Lovely post. And I took almost the same grasses photos last night too!

    1. Ali says:

      I am really noticing the grasses this year! Does blogging make us open our eyes?

      1. Tish Farrell says:

        I think it definitely puts us on the alert. It’s in your strap-line of course – ‘mindful’ 🙂

  4. janesmudgeegarden says:

    A lovely bucolic post. Not sure about the snake analogy…you wouldn’t entertain the thought of going through a snake here!

    1. Ali says:

      No! I remember once listening to the radio when I was in Sydney and a woman rang in to say she had just seen her cat being swallowed by a snake!

  5. Claudette says:

    Simple Pleasures are the best.

  6. shazza says:

    What a lovely walk to the honesty box. I can never tell the difference between all the umbels. There are so many in my wildflower books that I get very confused. X

    1. Ali says:

      ‘Umbel’ is such a lovely word, I will stick with that!

      1. shazza says:

        It is. Also Umbellifer , which they are called in a flower book of mine. X

      2. Ali says:

        Another fabulous name!

  7. Jane Lurie says:

    Wonderful post and important message, Ali. Your images gave me a warm feeling of being on a lovely walk. Love the grasses image.

    1. Ali says:

      Thanks, Jane!

  8. Heyjude says:

    Your lanes look like my lanes. I too like to wander through the tree tunnels especially on a hot day. We have a honesty box in a farm stall up the road, I haven’t yet walked to it, but I suppose I could (about 1 mile, but uphill on the way back) never bought eggs there, but potatoes and asparagus and cauliflour [sic]

    1. Ali says:

      When we’re on holiday I walk to the bakery to get bread, and get so much pleasure out of it; it makes me wonder why I don’t do that at home. Love the cauliflour. We get Christmas reeves.

      1. Heyjude says:

        Heehee… if there was a bakery within walking distance I would. Miss Ludlow from that point as I could easily walk up to the square for the market, or the butcher or the baker. Sigh…
        If only I could find a small market town near the coast without houses costing over half a million.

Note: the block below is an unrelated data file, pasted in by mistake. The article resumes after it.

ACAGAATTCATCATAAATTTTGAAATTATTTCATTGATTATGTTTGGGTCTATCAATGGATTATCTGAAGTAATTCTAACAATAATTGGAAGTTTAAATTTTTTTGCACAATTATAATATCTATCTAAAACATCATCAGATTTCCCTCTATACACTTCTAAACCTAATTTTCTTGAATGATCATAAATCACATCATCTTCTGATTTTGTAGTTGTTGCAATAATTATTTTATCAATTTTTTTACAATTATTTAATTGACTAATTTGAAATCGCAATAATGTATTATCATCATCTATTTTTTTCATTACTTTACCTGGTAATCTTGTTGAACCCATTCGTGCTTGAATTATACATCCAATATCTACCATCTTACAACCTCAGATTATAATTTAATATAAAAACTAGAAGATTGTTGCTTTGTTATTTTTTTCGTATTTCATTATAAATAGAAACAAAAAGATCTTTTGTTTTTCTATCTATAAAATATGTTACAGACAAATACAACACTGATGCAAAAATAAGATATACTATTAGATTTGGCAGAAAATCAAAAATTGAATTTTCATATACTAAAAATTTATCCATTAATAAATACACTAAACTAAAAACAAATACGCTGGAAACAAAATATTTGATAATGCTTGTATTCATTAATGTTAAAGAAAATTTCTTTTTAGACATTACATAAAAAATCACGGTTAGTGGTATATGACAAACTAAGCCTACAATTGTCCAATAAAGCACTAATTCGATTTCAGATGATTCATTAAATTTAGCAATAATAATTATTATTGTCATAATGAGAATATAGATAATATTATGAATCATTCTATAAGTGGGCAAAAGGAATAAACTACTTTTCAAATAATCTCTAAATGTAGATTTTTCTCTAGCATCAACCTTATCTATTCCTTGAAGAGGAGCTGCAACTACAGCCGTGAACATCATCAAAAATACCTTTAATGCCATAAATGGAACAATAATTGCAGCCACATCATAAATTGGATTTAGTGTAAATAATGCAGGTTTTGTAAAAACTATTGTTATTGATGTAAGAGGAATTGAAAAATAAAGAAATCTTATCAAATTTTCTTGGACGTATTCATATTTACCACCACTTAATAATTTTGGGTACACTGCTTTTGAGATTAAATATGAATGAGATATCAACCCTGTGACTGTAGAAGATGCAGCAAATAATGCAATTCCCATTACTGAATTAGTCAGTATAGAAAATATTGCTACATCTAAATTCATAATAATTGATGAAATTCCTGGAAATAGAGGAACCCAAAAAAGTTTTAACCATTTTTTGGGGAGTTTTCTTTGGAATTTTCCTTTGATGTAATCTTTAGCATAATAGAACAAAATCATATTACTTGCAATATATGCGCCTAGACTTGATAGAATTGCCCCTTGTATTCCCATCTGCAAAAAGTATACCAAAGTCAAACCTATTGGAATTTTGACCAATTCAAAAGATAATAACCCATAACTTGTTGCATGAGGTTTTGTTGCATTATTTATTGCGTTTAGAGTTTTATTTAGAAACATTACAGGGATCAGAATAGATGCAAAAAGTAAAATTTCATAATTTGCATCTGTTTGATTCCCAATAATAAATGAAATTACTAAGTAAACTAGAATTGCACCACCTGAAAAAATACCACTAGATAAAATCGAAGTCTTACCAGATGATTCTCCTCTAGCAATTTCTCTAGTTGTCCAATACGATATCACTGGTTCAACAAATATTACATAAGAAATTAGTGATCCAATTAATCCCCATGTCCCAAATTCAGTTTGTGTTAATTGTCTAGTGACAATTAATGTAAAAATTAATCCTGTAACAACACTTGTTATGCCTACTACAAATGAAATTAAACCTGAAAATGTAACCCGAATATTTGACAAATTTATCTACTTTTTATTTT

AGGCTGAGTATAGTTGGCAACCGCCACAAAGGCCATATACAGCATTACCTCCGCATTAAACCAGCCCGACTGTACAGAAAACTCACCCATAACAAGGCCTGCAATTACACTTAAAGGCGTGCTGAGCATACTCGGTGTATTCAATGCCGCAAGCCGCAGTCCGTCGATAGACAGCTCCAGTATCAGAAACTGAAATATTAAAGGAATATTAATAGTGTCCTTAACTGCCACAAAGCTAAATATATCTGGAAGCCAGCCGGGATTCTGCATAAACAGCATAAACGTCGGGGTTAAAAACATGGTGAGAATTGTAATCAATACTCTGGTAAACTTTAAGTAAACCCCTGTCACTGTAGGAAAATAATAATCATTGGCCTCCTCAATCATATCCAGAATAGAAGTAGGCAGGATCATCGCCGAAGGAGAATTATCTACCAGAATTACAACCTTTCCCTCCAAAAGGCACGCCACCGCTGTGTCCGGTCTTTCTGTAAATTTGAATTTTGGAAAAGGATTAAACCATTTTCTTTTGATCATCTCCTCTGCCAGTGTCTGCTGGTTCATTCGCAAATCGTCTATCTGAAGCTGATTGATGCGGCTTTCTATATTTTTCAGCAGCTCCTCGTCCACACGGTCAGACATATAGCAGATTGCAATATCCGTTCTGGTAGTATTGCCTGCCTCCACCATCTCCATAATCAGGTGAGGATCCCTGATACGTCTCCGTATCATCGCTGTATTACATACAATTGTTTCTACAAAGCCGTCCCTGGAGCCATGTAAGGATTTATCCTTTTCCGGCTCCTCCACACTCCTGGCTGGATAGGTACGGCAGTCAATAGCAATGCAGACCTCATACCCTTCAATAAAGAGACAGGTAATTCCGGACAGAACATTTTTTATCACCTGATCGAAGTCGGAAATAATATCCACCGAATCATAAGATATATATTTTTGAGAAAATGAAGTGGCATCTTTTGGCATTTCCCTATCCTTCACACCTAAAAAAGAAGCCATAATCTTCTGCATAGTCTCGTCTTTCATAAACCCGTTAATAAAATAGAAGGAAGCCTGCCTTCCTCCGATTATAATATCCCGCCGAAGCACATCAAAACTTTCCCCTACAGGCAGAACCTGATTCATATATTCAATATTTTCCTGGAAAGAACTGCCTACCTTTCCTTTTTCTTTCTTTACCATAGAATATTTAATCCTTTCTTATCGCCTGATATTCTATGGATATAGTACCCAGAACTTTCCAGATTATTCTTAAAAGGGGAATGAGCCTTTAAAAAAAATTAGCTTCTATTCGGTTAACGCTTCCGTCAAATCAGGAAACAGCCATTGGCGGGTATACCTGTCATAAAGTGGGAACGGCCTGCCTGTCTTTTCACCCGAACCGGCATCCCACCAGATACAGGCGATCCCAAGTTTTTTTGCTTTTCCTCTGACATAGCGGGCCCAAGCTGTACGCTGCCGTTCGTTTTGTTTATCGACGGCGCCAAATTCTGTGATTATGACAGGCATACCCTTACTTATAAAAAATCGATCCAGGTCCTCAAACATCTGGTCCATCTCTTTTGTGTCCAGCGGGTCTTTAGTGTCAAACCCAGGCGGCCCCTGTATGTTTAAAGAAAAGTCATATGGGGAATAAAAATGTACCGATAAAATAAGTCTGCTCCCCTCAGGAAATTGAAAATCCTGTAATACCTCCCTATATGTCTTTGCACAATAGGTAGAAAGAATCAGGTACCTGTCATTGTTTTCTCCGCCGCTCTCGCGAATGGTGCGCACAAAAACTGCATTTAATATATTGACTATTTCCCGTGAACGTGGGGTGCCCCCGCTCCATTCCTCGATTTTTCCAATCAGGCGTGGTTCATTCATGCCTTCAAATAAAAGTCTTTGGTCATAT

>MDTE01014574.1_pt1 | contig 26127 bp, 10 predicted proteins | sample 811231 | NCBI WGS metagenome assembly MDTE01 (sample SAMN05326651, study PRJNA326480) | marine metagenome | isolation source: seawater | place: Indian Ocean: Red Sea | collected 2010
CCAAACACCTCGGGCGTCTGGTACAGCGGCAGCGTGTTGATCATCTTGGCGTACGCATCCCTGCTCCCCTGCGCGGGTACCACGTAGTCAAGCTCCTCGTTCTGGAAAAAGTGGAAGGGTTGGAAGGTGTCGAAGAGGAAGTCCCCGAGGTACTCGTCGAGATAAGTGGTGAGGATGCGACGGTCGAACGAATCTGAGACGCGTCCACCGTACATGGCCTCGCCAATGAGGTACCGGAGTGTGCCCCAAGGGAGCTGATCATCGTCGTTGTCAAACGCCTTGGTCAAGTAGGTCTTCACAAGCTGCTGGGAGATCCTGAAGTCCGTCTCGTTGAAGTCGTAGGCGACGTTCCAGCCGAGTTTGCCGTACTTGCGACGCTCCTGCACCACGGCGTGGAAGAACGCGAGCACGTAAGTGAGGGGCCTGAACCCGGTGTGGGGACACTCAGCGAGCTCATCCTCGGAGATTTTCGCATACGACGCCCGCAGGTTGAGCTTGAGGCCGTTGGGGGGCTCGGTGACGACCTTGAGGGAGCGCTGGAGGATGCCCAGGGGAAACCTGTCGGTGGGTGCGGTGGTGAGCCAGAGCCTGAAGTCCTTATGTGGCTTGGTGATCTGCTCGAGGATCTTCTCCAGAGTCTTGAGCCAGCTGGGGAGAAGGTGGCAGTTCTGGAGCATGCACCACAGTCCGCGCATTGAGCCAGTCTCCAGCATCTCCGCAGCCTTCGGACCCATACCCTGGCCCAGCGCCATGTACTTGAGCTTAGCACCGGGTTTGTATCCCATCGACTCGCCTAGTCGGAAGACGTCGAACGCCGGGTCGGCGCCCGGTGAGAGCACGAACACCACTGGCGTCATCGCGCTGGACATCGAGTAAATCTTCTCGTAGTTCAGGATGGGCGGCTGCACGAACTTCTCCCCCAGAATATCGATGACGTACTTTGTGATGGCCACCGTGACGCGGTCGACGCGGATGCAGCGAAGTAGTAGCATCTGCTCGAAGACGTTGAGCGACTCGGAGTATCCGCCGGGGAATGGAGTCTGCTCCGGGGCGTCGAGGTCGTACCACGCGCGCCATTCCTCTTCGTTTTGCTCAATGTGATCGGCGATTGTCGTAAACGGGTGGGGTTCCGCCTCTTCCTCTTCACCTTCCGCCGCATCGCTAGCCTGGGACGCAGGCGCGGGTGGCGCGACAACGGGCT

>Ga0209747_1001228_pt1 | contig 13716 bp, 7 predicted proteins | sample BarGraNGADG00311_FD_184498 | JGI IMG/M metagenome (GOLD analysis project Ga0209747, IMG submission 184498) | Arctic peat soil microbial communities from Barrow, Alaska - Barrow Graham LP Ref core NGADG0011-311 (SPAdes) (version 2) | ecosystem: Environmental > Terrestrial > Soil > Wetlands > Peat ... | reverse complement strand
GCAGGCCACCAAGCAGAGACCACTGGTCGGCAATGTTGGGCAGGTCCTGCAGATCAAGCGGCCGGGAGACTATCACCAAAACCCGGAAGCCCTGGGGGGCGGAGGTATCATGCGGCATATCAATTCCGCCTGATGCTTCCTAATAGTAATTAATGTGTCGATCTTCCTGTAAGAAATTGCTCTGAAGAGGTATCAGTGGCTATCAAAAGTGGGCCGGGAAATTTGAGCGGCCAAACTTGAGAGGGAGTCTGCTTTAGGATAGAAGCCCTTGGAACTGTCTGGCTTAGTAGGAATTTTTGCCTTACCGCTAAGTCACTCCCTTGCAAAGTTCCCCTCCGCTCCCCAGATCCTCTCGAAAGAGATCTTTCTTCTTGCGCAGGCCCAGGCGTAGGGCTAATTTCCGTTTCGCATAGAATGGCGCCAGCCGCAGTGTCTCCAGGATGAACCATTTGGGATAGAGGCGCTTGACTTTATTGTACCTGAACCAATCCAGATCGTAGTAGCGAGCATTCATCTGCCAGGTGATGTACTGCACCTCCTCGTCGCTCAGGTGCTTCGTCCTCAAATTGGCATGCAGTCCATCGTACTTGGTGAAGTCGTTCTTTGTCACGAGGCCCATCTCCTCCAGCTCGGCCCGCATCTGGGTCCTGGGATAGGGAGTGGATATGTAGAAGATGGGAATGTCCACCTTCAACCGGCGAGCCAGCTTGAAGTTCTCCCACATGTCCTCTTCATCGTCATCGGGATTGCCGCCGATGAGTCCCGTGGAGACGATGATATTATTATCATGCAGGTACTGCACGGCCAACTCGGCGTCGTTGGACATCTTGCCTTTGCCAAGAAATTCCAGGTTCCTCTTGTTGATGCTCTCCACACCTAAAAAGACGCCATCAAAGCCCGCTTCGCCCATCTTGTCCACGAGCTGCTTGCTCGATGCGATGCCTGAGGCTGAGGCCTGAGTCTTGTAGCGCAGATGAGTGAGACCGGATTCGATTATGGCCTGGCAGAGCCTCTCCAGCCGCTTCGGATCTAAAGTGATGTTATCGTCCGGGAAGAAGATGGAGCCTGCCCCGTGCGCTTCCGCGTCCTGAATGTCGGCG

2. Ali says:

        Wouldn’t that be nice? I love a fantasy lifestyle!

  9. Just curious: how old were your children when you introduced them to the baby whale scene? I’d love for my six-year old to be more conscious about the environment, but I’m worried she won’t get it yet, and I’d be upset with her, even thou she may simply not be old enough…

    1. Ali says:

      Ours are 13, 12 and 10, so a bit older. I must admit, I cried. There are other images that are as powerful but less distressing – miles of floating plastic. This clip is really powerful, without the baby whale.:

  10. I really love how you so often find a way to integrate various meditations (on feminism, on nature, on personal growth) with your posts about your garden and nature in general. You are always so thoughtful, Ali.

    1. Ali says:

      Thank you Shelly. That means a lot to me.

  11. Eliza Waters says:

    What a pleasurable walk, Ali. Thanks for taking us along with you. 🙂 The fresh eggs are a bonus!

  12. Valonia says:

    ‘This field was rich in swishing’ is the most delightful description! What a lovely post. 🙂

    1. Ali says:

      Aw, thank you! I was quite pleased with that. Thank you for noticing it!

  13. bcparkison says:

    Lovely walk.I especially like the tunnel of trees.

  14. Robyn Haynes says:

    A lovely lovely post! I didn’t know what umbels were until you enlightened me. Such gorgeous photos. I felt like I was there with you in the beautiful sensory moment.